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Publication numberUS6422089 B1
Publication typeGrant
Application numberUS 09/842,564
Publication dateJul 23, 2002
Filing dateApr 26, 2001
Priority dateApr 26, 2001
Fee statusPaid
Also published asUS6752029, US7493827, US20020160667, US20050028606, US20060037405, WO2002088628A1
Publication number09842564, 842564, US 6422089 B1, US 6422089B1, US-B1-6422089, US6422089 B1, US6422089B1
InventorsRichard Madden, Daniel Joseph McCarthy, Gary L. Thomas
Original AssigneeBbnt Solutions Llc
Export CitationBiBTeX, EndNote, RefMan
External Links: USPTO, USPTO Assignment, Espacenet
Load measurement device
US 6422089 B1
Abstract
A variable reluctance load cell for measuring the static or slowly fluctuating load, or tension, on devices is contained in a support tube. A sensor in the tube utilizes opposing C and I shaped magnetic cores attached to opposing ends of the support tube. A magnetic circuit is formed having an inductance defined by the size of the gap between the magnetic cores with the reluctance dominated by the gap. The sensor inductance is coupled with a fixed, predetermined capacitance in a resonant LC circuit, and the resonant frequency is a function of the gap. The sensor is in a cavity within the tube, and the cavity is sealed in a manner that prevents water or other damaging agents from entering the sensor. In this manner, mounting the sensor and tube to a static device and measuring the AC voltage at the sensor, the amount of load, or stress can be determined.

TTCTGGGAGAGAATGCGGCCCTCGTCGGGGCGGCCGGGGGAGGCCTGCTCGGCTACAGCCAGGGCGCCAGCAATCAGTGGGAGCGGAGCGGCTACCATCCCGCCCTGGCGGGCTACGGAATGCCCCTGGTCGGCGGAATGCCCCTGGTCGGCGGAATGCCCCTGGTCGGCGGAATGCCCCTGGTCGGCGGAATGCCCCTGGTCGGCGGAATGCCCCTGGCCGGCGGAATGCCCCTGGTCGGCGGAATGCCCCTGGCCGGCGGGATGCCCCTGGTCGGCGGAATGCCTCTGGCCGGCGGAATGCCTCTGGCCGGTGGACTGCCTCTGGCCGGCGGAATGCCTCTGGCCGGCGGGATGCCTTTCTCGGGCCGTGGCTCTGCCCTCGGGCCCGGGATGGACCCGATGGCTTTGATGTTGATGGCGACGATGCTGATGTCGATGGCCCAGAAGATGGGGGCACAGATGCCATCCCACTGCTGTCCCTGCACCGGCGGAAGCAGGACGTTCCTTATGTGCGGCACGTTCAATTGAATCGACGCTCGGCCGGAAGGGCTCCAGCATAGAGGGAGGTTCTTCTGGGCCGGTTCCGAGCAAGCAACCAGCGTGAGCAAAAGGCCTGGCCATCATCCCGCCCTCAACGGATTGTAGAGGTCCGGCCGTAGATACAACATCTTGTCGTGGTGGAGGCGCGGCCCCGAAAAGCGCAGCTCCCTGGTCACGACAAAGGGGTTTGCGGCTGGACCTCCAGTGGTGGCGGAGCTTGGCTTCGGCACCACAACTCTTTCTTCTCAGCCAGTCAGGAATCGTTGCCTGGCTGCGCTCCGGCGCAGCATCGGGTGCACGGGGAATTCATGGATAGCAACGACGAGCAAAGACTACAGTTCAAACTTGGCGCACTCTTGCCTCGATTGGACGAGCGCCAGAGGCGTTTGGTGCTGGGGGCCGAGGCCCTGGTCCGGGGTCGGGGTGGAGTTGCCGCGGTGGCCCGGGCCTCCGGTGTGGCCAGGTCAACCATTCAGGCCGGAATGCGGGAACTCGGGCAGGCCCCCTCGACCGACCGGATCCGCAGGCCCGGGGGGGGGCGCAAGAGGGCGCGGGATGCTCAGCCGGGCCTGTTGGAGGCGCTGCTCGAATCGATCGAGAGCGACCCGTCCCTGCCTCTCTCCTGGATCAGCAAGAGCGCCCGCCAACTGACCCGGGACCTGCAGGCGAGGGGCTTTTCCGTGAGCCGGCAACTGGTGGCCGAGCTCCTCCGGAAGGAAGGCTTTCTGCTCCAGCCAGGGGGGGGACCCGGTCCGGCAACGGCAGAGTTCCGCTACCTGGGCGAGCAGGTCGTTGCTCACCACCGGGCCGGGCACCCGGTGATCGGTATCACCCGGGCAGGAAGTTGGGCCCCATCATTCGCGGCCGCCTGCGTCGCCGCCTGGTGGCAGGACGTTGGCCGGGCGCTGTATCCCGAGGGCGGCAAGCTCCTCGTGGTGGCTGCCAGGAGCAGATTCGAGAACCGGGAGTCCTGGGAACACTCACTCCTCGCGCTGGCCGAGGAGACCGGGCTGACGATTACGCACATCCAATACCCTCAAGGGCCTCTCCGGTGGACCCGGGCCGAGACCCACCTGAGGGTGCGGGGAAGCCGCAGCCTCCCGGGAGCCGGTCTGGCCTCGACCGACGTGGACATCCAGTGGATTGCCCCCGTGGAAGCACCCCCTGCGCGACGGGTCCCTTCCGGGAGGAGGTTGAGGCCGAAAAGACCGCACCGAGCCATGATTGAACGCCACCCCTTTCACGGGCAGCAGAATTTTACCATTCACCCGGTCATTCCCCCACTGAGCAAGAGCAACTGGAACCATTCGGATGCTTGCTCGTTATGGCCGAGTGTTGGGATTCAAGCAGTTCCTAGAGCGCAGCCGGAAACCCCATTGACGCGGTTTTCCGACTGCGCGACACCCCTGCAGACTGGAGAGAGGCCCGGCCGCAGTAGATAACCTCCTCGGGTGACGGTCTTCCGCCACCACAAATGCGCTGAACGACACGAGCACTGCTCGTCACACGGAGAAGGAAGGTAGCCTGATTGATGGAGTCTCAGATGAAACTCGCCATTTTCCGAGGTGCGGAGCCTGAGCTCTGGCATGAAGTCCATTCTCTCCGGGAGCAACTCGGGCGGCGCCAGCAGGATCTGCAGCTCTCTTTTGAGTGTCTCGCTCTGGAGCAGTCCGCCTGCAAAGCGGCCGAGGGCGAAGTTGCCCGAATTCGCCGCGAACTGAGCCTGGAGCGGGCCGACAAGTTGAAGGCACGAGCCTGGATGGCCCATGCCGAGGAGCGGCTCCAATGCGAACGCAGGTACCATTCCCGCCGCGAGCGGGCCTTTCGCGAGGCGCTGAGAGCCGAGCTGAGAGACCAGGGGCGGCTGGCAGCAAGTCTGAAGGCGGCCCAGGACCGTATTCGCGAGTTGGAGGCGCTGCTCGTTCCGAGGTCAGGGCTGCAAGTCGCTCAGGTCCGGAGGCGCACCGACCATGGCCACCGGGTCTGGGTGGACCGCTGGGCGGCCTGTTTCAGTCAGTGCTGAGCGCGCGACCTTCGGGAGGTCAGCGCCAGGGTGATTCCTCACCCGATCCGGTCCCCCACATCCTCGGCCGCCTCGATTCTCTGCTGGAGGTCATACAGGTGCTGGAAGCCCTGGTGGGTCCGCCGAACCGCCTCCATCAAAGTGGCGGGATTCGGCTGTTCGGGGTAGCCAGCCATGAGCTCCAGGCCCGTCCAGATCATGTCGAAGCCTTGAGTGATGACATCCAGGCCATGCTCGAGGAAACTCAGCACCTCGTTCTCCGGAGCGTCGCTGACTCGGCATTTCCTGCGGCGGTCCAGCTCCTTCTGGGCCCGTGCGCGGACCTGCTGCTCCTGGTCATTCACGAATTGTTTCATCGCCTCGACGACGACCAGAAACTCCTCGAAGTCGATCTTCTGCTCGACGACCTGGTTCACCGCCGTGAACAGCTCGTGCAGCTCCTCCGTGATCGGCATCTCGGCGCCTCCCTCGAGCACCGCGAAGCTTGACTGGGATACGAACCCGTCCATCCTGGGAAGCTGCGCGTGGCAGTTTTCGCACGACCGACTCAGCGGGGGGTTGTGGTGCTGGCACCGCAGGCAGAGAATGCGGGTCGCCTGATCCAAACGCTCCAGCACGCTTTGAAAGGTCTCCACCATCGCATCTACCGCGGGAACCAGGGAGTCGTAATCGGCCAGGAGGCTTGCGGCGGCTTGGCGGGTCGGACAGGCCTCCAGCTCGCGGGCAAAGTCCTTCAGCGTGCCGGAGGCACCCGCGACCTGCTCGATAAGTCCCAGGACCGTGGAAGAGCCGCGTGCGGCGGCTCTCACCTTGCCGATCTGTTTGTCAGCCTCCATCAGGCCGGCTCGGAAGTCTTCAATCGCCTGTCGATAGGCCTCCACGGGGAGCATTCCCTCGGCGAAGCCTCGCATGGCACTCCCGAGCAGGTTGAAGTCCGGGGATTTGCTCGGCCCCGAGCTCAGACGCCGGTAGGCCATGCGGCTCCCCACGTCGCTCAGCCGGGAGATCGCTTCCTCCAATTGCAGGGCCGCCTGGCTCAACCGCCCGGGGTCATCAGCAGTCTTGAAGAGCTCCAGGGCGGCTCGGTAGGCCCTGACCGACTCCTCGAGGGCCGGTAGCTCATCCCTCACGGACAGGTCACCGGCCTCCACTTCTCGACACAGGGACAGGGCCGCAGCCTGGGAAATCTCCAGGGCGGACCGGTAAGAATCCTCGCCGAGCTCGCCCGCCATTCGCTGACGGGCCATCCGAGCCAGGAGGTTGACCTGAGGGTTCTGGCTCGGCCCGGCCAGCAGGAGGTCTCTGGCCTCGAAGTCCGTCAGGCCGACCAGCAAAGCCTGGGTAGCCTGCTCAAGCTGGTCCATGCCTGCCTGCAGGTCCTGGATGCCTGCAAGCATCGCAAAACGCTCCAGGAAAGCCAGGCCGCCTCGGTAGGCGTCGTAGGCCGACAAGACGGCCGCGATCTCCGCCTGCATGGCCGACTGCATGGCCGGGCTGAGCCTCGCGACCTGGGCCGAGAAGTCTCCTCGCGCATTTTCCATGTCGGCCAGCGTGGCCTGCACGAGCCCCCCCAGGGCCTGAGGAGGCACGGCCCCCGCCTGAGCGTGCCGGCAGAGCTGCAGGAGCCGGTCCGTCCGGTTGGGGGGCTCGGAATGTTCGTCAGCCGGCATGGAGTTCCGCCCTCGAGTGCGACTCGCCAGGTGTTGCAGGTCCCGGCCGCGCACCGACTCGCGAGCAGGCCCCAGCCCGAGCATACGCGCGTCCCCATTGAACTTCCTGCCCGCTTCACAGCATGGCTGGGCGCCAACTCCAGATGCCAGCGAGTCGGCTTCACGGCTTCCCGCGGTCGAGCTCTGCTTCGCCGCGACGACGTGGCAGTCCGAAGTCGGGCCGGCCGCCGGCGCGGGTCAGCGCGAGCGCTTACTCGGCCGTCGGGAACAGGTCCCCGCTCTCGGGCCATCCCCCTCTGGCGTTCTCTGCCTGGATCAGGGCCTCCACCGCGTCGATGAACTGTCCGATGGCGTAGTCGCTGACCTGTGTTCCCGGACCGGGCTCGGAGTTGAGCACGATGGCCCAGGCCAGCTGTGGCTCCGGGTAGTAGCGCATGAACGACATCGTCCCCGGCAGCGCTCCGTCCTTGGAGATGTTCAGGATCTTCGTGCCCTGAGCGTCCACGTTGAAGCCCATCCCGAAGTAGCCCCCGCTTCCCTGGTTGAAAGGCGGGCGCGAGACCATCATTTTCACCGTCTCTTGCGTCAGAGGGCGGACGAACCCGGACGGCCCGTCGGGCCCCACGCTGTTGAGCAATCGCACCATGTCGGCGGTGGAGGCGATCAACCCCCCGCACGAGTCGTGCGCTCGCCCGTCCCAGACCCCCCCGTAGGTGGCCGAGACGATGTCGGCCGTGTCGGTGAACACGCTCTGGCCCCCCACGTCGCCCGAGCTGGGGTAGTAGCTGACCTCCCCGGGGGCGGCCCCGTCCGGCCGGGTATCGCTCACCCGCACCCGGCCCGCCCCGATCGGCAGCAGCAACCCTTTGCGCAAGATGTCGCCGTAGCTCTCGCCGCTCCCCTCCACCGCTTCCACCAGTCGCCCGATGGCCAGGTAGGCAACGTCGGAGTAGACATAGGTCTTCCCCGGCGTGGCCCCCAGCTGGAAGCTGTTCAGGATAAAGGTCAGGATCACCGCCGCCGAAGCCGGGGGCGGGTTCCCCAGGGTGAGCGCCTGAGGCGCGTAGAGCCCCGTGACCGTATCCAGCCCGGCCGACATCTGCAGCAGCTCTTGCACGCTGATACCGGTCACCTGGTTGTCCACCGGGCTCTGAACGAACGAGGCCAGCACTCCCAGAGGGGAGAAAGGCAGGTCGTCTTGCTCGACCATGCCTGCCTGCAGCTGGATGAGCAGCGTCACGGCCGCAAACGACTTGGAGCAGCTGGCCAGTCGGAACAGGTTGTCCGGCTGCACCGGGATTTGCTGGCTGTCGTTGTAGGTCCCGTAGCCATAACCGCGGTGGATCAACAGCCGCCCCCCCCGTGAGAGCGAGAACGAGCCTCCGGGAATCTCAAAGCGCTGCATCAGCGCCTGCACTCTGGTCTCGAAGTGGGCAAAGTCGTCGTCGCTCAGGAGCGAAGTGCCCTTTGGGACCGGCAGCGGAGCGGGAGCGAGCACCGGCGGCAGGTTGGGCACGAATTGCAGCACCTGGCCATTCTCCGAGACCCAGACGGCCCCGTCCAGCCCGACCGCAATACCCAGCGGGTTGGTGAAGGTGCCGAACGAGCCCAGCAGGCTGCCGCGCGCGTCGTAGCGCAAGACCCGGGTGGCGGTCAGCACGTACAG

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Claims(25)
What is claimed is:
1. A load cell comprising:
a link, said link constructed of a first material, said link having a link longitudinal axis;
a tube having a tube-longitudinal axis and attached to a surface on the link such that said link longitudinal axis and said tube longitudinal axis are approximately parallel;
first and second members, said first and second members extending transversely across an interior portion of the tube at different locations and forming a sensor cavity within the tube;
a first magnetically permeable core attached to said first member and extending transversely to said tube longitudinal axis and providing a pair of first spaced pole ends, each first pole end having a first spaced face;
a second magnetically permeable core attached to said second member and extending transversely to said tube-longitudinal axis and providing a pair of second spaced pole ends, each second pole end having a second spaced face, each said second spaced face opposing its corresponding each said first spaced face and separated by a magnetic gap width;